Lost tapes from legendary reggae singer Bob Marley were found after lying in a London basement for more than 40 years.
And after a year restorative work, the tapes are finally useable, The Guardian reports. And these might be gems in Marley's long discography. One listener said the tapes are enough to "send shivers down one's spine."
The tapes are the original live recordings of Marley's concerts in London and Paris from 1974 to 1978, including "No Woman No Cry" and "I Shot the Sheriff."
I couldn't just stand by and let these objects, damaged or not, be destroyed.
Joe Gatt, a London businessman and Marley fan, found the tapes after his friend said he found them in his basement. He took them to Louis Hoover, a jazz singer, who took them to sound technician Martin Nichols.
The tapes were in "appalling" condition, Nichols said.
Hoover said the tapes had "plasticized gunk oozing from every inch" and thought their restoration would be "hopeless."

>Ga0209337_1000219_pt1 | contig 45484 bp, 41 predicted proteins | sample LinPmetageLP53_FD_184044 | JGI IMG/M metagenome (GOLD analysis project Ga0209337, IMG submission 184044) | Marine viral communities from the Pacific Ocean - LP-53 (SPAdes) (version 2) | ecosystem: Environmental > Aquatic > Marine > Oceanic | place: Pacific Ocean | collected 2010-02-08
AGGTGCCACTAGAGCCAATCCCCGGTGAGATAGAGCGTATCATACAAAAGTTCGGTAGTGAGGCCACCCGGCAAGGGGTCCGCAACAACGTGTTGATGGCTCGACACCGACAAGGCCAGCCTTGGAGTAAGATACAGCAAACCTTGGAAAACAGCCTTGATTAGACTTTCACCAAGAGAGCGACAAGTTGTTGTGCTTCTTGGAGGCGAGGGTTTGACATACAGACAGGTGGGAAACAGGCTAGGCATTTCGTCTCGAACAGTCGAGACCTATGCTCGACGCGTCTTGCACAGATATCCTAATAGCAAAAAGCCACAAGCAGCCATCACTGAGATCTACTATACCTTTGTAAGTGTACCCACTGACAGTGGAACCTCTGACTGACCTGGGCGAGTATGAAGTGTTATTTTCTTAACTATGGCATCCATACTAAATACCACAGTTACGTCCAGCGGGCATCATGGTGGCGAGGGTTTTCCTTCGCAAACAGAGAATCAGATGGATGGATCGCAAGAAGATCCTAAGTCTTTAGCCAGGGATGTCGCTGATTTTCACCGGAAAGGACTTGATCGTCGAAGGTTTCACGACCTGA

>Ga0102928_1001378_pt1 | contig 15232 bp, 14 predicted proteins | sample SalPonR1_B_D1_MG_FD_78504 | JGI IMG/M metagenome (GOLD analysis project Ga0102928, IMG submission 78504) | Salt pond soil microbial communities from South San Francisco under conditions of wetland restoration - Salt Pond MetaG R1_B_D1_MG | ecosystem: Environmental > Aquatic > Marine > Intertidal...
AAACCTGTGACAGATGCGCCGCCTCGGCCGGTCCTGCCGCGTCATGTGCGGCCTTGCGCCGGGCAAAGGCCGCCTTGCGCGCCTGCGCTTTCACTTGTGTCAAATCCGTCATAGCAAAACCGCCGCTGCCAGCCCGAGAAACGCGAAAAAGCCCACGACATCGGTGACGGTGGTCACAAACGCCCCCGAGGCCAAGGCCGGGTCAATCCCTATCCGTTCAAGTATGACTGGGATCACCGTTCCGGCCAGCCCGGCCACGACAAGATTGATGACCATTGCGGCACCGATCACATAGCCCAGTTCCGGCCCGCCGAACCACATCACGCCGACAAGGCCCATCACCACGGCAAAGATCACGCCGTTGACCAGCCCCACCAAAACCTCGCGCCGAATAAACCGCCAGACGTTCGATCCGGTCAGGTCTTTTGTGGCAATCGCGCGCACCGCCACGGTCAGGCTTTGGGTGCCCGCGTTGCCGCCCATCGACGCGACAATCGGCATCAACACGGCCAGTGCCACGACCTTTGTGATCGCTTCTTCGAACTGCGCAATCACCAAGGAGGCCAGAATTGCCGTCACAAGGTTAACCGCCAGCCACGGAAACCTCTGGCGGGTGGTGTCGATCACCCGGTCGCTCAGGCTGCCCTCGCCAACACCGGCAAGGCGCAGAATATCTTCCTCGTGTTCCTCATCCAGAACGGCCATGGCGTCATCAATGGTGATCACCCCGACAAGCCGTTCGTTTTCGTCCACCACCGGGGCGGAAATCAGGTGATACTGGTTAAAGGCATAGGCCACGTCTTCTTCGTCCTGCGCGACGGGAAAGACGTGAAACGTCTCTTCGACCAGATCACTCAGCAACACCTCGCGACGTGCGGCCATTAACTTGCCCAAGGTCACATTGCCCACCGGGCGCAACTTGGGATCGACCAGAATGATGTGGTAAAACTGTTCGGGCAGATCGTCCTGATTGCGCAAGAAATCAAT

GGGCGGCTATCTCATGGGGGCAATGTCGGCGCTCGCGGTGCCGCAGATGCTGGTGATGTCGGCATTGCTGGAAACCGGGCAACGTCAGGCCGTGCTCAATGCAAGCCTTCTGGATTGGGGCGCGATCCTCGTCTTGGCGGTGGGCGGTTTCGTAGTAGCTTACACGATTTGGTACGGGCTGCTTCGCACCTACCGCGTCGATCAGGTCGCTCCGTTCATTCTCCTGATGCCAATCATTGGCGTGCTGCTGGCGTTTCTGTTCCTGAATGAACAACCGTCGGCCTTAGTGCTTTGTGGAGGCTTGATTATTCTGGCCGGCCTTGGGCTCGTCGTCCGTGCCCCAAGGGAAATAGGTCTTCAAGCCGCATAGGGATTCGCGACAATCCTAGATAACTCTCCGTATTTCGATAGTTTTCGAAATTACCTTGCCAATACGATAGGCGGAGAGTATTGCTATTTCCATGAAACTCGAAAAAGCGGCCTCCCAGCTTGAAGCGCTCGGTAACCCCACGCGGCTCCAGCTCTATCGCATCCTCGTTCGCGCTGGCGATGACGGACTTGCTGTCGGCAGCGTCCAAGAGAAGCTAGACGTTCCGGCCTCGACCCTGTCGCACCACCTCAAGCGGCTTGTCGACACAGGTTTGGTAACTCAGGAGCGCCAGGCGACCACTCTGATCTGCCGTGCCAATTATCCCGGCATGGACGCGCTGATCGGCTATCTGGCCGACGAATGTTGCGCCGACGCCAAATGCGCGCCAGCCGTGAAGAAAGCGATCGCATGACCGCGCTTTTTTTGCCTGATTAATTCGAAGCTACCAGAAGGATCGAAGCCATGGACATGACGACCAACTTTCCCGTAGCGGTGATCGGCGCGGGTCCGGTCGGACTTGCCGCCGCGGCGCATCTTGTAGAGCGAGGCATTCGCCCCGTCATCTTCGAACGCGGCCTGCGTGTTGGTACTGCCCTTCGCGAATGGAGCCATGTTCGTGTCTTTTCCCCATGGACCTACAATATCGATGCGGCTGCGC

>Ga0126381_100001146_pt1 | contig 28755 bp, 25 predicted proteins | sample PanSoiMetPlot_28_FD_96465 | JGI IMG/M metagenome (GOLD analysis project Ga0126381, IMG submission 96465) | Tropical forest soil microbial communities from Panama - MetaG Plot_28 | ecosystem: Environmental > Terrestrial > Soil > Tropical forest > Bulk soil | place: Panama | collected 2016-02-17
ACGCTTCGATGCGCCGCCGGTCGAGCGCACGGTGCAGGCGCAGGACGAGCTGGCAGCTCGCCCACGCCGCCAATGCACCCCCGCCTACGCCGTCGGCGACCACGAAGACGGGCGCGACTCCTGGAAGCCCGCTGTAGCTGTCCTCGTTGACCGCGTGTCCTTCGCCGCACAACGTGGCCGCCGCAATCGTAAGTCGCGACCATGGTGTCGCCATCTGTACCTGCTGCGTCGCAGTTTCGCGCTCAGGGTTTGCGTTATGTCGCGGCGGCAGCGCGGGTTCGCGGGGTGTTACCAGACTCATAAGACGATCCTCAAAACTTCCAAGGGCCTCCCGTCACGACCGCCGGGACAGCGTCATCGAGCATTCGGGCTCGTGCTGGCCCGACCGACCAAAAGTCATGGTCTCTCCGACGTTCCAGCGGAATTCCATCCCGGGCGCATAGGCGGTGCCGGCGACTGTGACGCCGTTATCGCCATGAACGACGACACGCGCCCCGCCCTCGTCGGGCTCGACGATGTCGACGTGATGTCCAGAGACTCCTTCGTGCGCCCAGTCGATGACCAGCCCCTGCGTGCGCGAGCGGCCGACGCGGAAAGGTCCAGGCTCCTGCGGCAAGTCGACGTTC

But Nichols said the quality of the original recordings made the digital remaster that much better. Of the 13 tapes, only one was damaged beyond repair, and two were actually blank.
It made the hair on the back of our necks stand up, and genuine shivers ran up our spines with joy.
Hoover said it was like finding Vincent Van Gogh's paints and then having the master artist "paint 26 of his finest masterpieces ... purely for us."
It's not clear if the tapes will be made available to the public or sold commercially. It cost about 25,000 pounds (roughly $31,000) to restore the recordings.